Arts and Juvenile Justice
We urge Congress to...
Appropriate $61.5 million for Title V Juvenile Justice Delinquency Prevention Incentive Grants at the Office of Juvenile Justice and Delinquency Prevention (OJJDP).
Include report language instructing OJJDP to include the arts as an eligible component of its prevention, diversion, reentry, and residential juvenile justice grant programs.
Employing the Arts to Support At-Risk Youth
- The arts are effective in improving outcomes for youth at risk or involved with juvenile justice systems.
- The arts have a robust history of research and practice demonstrating their effectiveness in improving outcomes for justice-involved, at-risk, and traumatized youth. In 2016, OJJDP and NEA published a joint literature review that highlights promising arts-based and art therapy practices.
- According to the National Endowment for the Arts’ (NEA) longitudinal study, The Arts and Achievement in At-Risk Youth, at-risk students who have access to the arts in or out of school tend to have better academic results, better workforce opportunities, higher career goals, and more civic engagement.
- There are promising arts programs working with at-risk youth throughout the country, but more work is needed to expand these supportive programs and formally connect them with juvenile justice systems.
- There is a role for the arts throughout the continuum; from prevention and intervention programs, to transition, healing, and restoration, there exist quality arts programs that can improve outcomes.
- National grassroots networks such as Create Justice, the Creative Youth Development National Partnership, the Justice Arts Coalition, the Arts for Incarcerated Youth Network, and the Art for Justice Fund represent a diverse range of artists, cultural organizations, and justice professionals interested in and highly-qualified to activate innovative and promising programs.
- Federal investment in the arts in juvenile justice prevention and intervention programs will:
- Support state and local efforts to invest in public-private partnerships between community-based arts organizations, law enforcement, and probation and parole offices.
- Establish national benchmarks and metrics for evaluation of local and state juvenile justice systems utilizing the arts.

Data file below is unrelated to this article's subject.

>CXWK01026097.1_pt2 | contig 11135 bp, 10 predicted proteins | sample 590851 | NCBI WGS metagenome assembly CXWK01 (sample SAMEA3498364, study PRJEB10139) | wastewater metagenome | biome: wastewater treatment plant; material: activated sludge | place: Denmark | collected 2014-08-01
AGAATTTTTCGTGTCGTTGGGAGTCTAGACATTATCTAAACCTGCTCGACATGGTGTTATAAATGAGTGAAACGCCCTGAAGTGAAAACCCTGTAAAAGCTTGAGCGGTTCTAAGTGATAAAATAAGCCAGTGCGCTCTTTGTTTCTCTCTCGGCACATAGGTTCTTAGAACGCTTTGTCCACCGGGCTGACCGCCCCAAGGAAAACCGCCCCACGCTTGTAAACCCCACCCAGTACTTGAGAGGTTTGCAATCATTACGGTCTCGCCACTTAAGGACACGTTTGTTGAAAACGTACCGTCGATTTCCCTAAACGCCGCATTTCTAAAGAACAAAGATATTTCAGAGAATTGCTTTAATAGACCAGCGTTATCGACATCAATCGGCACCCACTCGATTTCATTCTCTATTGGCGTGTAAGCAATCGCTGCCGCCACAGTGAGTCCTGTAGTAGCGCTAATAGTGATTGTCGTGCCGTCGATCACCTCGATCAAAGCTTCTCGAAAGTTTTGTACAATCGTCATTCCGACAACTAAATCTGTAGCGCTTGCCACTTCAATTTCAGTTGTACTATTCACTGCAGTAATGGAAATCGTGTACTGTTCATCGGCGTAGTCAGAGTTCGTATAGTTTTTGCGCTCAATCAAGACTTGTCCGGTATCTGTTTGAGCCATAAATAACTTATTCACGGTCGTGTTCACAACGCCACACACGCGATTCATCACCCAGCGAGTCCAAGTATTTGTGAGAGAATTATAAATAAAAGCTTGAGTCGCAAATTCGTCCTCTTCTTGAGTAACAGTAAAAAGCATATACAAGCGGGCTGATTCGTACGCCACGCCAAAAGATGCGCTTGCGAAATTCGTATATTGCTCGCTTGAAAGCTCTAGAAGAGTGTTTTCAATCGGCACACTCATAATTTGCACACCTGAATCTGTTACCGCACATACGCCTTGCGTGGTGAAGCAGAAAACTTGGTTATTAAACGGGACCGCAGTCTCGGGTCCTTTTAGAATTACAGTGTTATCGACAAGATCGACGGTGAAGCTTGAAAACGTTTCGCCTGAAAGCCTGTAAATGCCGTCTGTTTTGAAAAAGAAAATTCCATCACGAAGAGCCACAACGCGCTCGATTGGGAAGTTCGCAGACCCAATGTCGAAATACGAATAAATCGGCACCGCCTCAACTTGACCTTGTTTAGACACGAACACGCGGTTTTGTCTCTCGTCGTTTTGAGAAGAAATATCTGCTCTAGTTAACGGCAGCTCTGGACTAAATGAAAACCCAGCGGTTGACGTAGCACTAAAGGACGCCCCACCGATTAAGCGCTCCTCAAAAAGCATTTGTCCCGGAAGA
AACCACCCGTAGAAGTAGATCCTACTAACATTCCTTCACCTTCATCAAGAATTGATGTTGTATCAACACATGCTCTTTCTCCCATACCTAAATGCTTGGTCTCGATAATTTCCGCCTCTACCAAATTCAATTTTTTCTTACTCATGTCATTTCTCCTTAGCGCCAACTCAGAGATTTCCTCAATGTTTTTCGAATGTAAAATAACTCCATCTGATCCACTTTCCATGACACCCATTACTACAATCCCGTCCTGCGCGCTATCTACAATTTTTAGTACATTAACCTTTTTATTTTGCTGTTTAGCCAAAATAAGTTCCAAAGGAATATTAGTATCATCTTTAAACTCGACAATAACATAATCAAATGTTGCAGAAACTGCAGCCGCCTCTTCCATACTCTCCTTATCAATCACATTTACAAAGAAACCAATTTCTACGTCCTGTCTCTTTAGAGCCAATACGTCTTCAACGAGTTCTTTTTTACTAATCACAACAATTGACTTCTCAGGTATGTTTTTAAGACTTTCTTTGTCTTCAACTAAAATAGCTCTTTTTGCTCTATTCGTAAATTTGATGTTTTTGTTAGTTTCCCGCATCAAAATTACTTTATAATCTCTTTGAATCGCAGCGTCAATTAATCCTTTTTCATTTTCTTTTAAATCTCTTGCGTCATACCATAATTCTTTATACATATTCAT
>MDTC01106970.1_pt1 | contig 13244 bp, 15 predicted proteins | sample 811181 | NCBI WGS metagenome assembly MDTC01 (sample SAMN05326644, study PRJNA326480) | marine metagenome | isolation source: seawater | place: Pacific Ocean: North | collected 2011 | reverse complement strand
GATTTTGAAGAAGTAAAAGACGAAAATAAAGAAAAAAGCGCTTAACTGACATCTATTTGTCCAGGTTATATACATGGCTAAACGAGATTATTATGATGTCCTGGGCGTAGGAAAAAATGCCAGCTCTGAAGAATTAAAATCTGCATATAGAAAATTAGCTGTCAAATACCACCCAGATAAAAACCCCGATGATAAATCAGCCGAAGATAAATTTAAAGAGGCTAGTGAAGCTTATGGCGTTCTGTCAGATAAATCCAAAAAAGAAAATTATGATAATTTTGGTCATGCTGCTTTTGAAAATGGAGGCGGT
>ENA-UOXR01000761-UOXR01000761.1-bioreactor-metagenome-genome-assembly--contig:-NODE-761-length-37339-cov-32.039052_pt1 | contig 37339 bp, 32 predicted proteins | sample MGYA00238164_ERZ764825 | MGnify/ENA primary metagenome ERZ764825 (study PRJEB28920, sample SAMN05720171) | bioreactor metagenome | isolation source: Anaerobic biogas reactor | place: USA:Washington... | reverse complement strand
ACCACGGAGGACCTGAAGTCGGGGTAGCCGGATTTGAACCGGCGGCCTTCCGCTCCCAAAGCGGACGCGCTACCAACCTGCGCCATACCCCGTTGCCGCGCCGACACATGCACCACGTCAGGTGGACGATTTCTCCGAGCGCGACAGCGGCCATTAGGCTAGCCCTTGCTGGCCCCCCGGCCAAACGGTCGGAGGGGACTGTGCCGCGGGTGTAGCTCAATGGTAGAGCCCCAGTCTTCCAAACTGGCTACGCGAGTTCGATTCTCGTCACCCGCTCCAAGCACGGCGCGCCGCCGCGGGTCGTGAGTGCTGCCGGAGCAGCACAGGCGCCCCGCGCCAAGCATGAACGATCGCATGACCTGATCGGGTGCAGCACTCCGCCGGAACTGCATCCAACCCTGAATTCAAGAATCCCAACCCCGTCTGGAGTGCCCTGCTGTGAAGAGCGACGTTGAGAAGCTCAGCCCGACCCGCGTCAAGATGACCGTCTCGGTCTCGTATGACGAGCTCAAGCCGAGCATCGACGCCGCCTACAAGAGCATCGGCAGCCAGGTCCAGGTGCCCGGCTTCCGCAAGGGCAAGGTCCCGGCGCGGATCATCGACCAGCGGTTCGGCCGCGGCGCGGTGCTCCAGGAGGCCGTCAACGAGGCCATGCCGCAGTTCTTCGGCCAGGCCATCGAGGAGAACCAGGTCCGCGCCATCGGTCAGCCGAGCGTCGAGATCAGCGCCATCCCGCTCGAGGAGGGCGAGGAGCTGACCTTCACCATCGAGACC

- Build an evidentiary base of promising and effective art-based and art therapy practices and model programs.
- There is a role for the arts to improve outcomes throughout the entire juvenile justice system.
- From prevention to diversion, to secure facilities, reentry, probation, and parole, there are effective and promising arts programs throughout the country that are improving the outcomes for youth and young people.
Background on the Arts and Juvenile Justice
In FY 2020, Congress included instructions to the federal Office of Juvenile Justice and Delinquency Prevention (OJJDP) to explore the use of the arts in its juvenile justice programming, with input from arts stakeholders and the National Endowment for the Arts (NEA). Additionally, Congress included new funding and programmatic flexibility (which may include the arts) for Title V Delinquency Prevention Grants. Advocacy is needed to ensure Congress includes comparable funding and instructions to OJJDP in FY21 since the Administration’s FY 2021 budget proposal calls for a cut of $92.5 million to OJJDP.
In any given year, an estimated 2.1 million youth under the age of 18 are arrested in the United States, and approximately 1.7 million delinquency cases are disposed in juvenile courts annually. A multisystem effort is required to ensure our nation’s children avoid the justice system and are empowered to live safe, healthy and fulfilling lives. The arts are an effective tool for working collaboratively across sectors to achieve positive outcomes for youth. There are many points of possible engagement with the arts across the entire juvenile justice system, ranging from prevention to high-quality arts education for youth in state secure facilities, to the use of arts programs as an alternative to sentencing, and to support successful re-entry into communities.
OJJDP and NEA have a history of meaningful arts and justice collaborations, including the 1995 YouthArts Development Project, the publication of a 2002 Guide to Promising Practices in Arts Programs for Juvenile Offenders in Detention and Corrections, and the 2016 literature review. NEA’s national Shakespeare in American Communities program, which brings educational programs to thousands of underserved middle and high school students each year, now includes a dedicated grant opportunity for theater professionals to engage youth in the juvenile justice system. We urge further OJJDP/NEA collaboration and the exploration of other interagency collaborations, such as through the Interagency Working Group on Youth Programs (IWGYP) or the Interagency Task Force on the Arts and Human Development, to identify and disseminate promising and effective cross-sector strategies.
In addition to research, in recent years there has been a dramatic expansion of interest in local arts programs serving justice-involved youth. The Arts Education Partnership at Education Commission of the States, with support from the National Endowment for the Arts and the U.S. Department of Education, recently published a report in 2020 on opportunities for the arts in juvenile justice at the community, state, and federal levels. This report will be shared with Congress, as well as arts and juvenile justice stakeholders, and will cite specific examples of high-quality arts programs working across the entire juvenile justice continuum.